UK - Pension campaigners, challenging the government's refusal to compensate members of collapsed occupational pension schemes, have won the right for a full hearing next year, a High Court judge has ruled.

The hearing, to be held on February 7, will follow the judicial review challenge of a group of pension campaigners spearheaded by the Pensions Action Group, who object to the government's rejection in March of a call by the Parliamentary Ombudsman Ann Abrahams to compensate up to 85,000 people who have lost pension fund benefits.

In a report, Abraham concluded that members of defined benefit funds that were wound up with inadequate assets were let down by governments and other public bodies between 1996 and 2004 and accused the government of maladministration for keeping in place the legislation which caused the situation despite several warnings from the actuarial profession.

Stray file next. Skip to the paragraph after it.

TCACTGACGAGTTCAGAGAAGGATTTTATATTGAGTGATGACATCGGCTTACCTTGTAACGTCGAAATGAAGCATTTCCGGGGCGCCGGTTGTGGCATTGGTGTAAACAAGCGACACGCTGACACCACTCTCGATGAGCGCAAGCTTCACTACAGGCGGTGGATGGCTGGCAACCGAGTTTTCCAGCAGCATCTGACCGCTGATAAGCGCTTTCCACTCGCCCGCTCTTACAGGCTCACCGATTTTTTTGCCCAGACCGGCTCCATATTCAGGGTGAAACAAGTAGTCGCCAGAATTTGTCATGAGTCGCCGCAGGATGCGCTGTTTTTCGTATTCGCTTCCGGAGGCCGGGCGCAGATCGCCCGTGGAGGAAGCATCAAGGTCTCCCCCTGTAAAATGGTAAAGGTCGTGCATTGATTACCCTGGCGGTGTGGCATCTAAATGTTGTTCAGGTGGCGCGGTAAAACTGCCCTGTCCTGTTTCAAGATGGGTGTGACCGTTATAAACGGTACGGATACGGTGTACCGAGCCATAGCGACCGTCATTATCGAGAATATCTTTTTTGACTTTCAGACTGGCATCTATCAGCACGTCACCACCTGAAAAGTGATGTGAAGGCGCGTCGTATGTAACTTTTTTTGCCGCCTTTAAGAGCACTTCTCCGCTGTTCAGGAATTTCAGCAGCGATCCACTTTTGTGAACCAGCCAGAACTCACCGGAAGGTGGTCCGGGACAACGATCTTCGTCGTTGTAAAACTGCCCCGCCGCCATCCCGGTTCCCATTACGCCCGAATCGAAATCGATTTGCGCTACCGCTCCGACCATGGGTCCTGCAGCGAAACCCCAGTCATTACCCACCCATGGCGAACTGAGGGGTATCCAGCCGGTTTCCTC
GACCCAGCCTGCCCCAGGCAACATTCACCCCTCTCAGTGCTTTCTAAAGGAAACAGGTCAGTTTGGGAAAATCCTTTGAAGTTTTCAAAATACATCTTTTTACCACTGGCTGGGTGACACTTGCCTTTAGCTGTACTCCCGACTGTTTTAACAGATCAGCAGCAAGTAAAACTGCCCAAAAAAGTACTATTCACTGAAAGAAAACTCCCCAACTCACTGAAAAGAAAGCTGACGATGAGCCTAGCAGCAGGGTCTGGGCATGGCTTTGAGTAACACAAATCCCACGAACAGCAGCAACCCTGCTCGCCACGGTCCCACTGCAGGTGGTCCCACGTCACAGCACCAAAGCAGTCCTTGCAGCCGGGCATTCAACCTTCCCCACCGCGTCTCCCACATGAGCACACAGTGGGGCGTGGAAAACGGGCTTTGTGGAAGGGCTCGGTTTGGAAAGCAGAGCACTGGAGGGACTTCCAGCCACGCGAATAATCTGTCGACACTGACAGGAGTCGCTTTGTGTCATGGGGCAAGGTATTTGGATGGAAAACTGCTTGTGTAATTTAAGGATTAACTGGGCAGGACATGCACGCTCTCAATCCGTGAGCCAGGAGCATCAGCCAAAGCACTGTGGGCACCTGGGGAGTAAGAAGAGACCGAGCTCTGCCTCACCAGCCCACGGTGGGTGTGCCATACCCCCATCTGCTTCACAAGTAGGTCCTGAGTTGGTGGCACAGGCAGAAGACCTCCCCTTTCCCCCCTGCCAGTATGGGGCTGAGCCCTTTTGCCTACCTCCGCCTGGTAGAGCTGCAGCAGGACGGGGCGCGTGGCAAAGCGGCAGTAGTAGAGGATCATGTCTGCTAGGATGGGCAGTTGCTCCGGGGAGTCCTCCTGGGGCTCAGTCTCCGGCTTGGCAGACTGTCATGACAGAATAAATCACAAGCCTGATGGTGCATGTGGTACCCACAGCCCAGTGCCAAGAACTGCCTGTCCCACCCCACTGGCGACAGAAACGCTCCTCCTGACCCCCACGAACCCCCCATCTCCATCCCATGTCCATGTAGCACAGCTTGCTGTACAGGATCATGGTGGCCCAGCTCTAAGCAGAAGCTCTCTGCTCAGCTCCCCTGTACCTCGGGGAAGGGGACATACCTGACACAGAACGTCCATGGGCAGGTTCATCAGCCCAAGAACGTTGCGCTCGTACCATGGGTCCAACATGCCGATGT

Abraham recommended that the government should make full restoration of all lost pensions; however, the Department for Work and Pensions (DWP) said it had not made any guarantees concerning occupational pensions.

Mr Justice Collins of the High Court said that a speedy decision is necessary because the claimants are suffering financially.

Commenting on the case, Ian Pittaway, a partner at Sacker & Partners, a law firm specialising in pensions, said: "I would say that it would have to be quite a brave judge that held in favour of the campaigners, because the price tag attached to it is billions of pounds, it is not some ordinary case."

This is a groundbreaking case, in his view, in which the fundamental constitutional issues are raised to what extent government departments should comply with the views of the Parliamentary Ombudsman.

"The judge will be breaking new ground and it's a hard one to call considering the quite profound consequences," he added. "I'm not saying the judge wouldn't hold in their favour, but the consequences as such are so profound that they have to think long and hard about it."